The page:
With the US stock market experiencing its first significant correction in a couple of years, it seems like a good time to discuss some of the psychological biases that can negatively influence investor behavior:
We all tend to actively seek out information that supports opinions we have already formed and to digest facts which suit our own world view. Investors commonly ignore or avoid reading critical opinions and reports about investments in which they already have large positions and seek confirmation from analysts and the media that the original decisions they made to buy and keep are still good ones. Just as great leaders will listen intently to those with whom they disagree, great investors should listen to the growling bears going in the opposite direction from the thundering herd of bulls.
The price an investor initially pays for a stock can act as an unfortunate psychological “anchor” that can lead to irrational decisions about the future value of the company. A confident investor buys what they think is a great company at a perceived bargain price of $ 100 per share; only to see bad news about the company and economy causing the price to drop to $ 50 during the next two months. The fact that the investor paid $ 100 initially can cause an irrational assessment of the potential of the company at its new price “Great !! I will double my position at this new price! ” In reality, the initial price of $ 100 paid by the investor has nothing to do with the company’s growth potential if purchased at its new price of $ 50, but it is perceived as a cheap price based on the much higher price paid initially.
3. Myopic Loss Aversion
Investors must manage the battle between fear and greed in their heads and stomachs to be successful in accumulating wealth in the long term. Unfortunately, the fear of loss is generally a more powerful force that overwhelms many investors during periods of steep losses in stock prices. Even though they don’t plan to liquidate the investment for decades, many investors panic during corrections and bear markets; causing them to miss out on the often sharp recovery in prices that follows. Warren Buffett has described his legendary approach to value investing in this simple way, “When the herd is greedy, I am fearful, when the herd is fearful, I am greedy.”
4. Playing with the house’s money
Casino operators and professional poker players are very familiar with this behavior. A novice gambler makes a trip to Las Vegas with $ 5,000 in their pocket to gamble. Their decisions on whether to hold’em or fold’em in any given hand can be greatly influenced throughout the night based on whether they have more or less than the initial $ 5,000 in their pocket. If they “win” $ 3,000, they may be more likely to make aggressive bets with the $ 3,000, which is the “house’s money” than they would if they had less than the initial $ 5,000 in their pocket.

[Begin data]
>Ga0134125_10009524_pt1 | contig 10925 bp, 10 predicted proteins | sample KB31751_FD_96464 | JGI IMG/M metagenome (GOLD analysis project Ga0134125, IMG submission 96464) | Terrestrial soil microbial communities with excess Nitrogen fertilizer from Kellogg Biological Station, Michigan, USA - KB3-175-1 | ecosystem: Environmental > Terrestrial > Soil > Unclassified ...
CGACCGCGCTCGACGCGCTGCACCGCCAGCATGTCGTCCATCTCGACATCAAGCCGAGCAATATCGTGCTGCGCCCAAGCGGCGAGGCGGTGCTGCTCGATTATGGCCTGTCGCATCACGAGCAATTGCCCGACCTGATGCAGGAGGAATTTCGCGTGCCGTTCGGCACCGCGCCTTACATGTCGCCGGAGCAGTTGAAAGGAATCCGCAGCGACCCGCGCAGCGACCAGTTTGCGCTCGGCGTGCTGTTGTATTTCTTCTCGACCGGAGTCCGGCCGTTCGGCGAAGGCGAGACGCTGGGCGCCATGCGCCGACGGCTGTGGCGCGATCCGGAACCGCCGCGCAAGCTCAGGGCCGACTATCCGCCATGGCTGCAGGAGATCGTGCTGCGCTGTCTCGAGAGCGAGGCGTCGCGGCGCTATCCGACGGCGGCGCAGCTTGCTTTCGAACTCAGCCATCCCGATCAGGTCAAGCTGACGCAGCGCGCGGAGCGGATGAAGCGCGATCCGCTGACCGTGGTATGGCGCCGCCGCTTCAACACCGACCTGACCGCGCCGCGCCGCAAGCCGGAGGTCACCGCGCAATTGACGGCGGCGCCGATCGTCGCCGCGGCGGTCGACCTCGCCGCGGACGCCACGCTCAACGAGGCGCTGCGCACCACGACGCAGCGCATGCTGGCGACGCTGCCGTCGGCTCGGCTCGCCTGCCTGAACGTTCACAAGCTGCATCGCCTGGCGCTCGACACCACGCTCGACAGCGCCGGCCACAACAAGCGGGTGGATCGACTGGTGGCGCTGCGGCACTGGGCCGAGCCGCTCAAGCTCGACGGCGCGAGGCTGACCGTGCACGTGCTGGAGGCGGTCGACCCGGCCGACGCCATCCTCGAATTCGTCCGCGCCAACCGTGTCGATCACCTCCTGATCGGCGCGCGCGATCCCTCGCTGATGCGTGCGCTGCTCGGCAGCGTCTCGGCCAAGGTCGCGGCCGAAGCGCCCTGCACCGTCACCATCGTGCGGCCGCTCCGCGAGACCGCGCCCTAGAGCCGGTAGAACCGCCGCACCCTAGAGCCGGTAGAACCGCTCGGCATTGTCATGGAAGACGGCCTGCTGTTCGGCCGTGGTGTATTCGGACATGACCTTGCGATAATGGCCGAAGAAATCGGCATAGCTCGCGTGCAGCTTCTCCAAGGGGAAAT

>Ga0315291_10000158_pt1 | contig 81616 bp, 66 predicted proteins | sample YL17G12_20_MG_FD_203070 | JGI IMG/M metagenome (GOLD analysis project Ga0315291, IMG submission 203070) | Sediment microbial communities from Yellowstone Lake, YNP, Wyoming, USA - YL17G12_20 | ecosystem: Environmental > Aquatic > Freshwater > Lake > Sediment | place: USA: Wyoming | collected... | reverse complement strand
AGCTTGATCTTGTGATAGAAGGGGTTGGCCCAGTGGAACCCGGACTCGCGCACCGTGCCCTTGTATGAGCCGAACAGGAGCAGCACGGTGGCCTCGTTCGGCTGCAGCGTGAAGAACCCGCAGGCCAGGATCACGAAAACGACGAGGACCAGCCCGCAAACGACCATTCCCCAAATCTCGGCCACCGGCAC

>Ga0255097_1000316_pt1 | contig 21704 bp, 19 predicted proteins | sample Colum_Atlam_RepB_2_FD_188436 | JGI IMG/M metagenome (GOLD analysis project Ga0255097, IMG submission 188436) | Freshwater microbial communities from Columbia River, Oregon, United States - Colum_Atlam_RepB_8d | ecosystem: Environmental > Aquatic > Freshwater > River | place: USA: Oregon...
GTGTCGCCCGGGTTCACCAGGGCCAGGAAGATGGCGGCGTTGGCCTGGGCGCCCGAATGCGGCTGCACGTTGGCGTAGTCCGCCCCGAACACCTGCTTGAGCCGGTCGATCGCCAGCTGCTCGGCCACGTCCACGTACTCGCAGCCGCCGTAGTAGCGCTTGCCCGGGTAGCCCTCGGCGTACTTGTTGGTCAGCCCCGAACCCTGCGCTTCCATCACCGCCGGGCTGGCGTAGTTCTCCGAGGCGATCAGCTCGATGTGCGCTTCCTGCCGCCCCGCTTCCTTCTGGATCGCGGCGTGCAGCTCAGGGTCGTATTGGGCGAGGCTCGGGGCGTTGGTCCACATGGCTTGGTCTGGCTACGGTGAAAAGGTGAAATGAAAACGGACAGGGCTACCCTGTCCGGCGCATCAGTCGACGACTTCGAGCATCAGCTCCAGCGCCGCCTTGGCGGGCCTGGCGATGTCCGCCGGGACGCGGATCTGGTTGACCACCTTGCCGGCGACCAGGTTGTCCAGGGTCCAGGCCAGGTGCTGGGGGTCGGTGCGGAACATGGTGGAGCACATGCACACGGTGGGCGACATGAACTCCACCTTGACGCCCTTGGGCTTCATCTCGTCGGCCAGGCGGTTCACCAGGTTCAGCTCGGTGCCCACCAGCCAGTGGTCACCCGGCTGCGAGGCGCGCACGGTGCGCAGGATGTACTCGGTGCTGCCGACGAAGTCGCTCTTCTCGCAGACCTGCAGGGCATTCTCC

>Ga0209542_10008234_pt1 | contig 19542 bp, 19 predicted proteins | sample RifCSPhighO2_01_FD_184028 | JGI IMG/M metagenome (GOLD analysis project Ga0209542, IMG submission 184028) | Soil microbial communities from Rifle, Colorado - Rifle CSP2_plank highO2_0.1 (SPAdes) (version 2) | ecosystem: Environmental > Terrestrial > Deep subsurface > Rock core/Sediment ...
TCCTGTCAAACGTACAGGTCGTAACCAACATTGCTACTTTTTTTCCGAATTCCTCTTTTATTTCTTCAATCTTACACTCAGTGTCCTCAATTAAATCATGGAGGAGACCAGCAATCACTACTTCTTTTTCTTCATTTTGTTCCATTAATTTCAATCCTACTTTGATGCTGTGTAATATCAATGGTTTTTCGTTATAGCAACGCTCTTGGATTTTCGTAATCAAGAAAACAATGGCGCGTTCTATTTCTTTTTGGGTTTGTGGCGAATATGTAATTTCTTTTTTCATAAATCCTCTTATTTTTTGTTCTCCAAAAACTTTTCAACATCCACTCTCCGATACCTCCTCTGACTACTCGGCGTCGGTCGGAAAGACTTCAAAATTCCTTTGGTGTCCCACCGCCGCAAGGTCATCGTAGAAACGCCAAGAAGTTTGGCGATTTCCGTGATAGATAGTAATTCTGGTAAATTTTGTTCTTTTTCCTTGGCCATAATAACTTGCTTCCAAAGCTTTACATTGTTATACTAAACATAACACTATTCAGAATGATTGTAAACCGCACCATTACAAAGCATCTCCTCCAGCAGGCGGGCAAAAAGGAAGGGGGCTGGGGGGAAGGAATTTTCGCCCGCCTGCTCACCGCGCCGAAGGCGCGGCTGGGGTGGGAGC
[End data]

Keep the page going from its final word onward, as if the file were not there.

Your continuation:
Investors often react the same way. Consider two investors: one who purchased $ 100,000 worth of stock in Amazon at $ 30 per share two years ago. The second purchased $ 100,000 worth of stock in Amazon at $ 50 per share today. If the price drops back to $ 40 over the next few months, the first investor may be less likely to sell as they are still playing with some of the “house money.”
This is the “Lake Wobegon” effect. Even though study after study has shown that it is virtually impossible to time the markets and be invested only when prices are going up, many investors overestimate their own abilities. In an effort to feel in control and “in the know,” many investors subject themselves to unnecessary transaction costs and income taxes and miss out on much of the appreciation in the markets by attempting to be out when prices are falling. The sad reality is that many investors in any given stock or mutual fund earn significantly less over time than what investments actually returns… due to trading in and out of the investment and chasing last year’s winners.
Decisions to invest in a company can be greatly influenced by the way the statistics are framed. If I told you that I once combined with a teammate to score 55 points in a single college basketball game you would assume me to be a much better player than if I “framed” the statistics with the rest of the story, that he scored 49 and I scored just 6!
A company’s presentation of itself is never random. “Our profits surged 150% and our revenue grew by 50% over last year” sounds good until you find out that last year was the worst financial year in company history. “Our stock price reached an all-time high recently at $ 100 per share” sounds awesome until you learn that the price hit $ 99 a decade ago.
The magic of a consistent, repeatable investment process
I am often asked what “secret sauce” we use at Golden Pond Wealth Management that gives us the ability to grow and protect our clients ’wealth over the long term. Well, there is no secret sauce or magic formula. Quite simply, successful long-term investing requires both our clients and us to make a firm commitment to checking our emotions, egos and the “6 Psychological Biases” in this article at the door. Instead, we embrace a repeatable process which is methodical and vanilla plain; customized to the client’s risk tolerance, tax bracket and balance sheet; and one which has stood the test of time over many decades.
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